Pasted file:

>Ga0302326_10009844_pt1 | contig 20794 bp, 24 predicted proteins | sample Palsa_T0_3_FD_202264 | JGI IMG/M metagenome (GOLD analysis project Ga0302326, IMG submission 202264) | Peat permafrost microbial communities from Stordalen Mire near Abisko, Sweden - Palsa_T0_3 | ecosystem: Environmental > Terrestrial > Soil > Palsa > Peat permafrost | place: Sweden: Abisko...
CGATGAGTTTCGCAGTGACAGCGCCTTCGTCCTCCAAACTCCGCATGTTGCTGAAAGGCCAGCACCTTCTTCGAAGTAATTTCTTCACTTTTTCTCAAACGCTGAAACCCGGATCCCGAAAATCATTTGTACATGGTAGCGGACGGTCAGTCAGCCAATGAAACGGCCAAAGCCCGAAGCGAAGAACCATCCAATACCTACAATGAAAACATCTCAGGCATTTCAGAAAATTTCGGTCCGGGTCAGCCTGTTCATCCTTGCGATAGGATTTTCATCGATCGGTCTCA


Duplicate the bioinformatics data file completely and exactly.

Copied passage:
>Ga0302326_10009844_pt1 | contig 20794 bp, 24 predicted proteins | sample Palsa_T0_3_FD_202264 | JGI IMG/M metagenome (GOLD analysis project Ga0302326, IMG submission 202264) | Peat permafrost microbial communities from Stordalen Mire near Abisko, Sweden - Palsa_T0_3 | ecosystem: Environmental > Terrestrial > Soil > Palsa > Peat permafrost | place: Sweden: Abisko...
CGATGAGTTTCGCAGTGACAGCGCCTTCGTCCTCCAAACTCCGCATGTTGCTGAAAGGCCAGCACCTTCTTCGAAGTAATTTCTTCACTTTTTCTCAAACGCTGAAACCCGGATCCCGAAAATCATTTGTACATGGTAGCGGACGGTCAGTCAGCCAATGAAACGGCCAAAGCCCGAAGCGAAGAACCATCCAATACCTACAATGAAAACATCTCAGGCATTTCAGAAAATTTCGGTCCGGGTCAGCCTGTTCATCCTTGCGATAGGATTTTCATCGATCGGTCTCA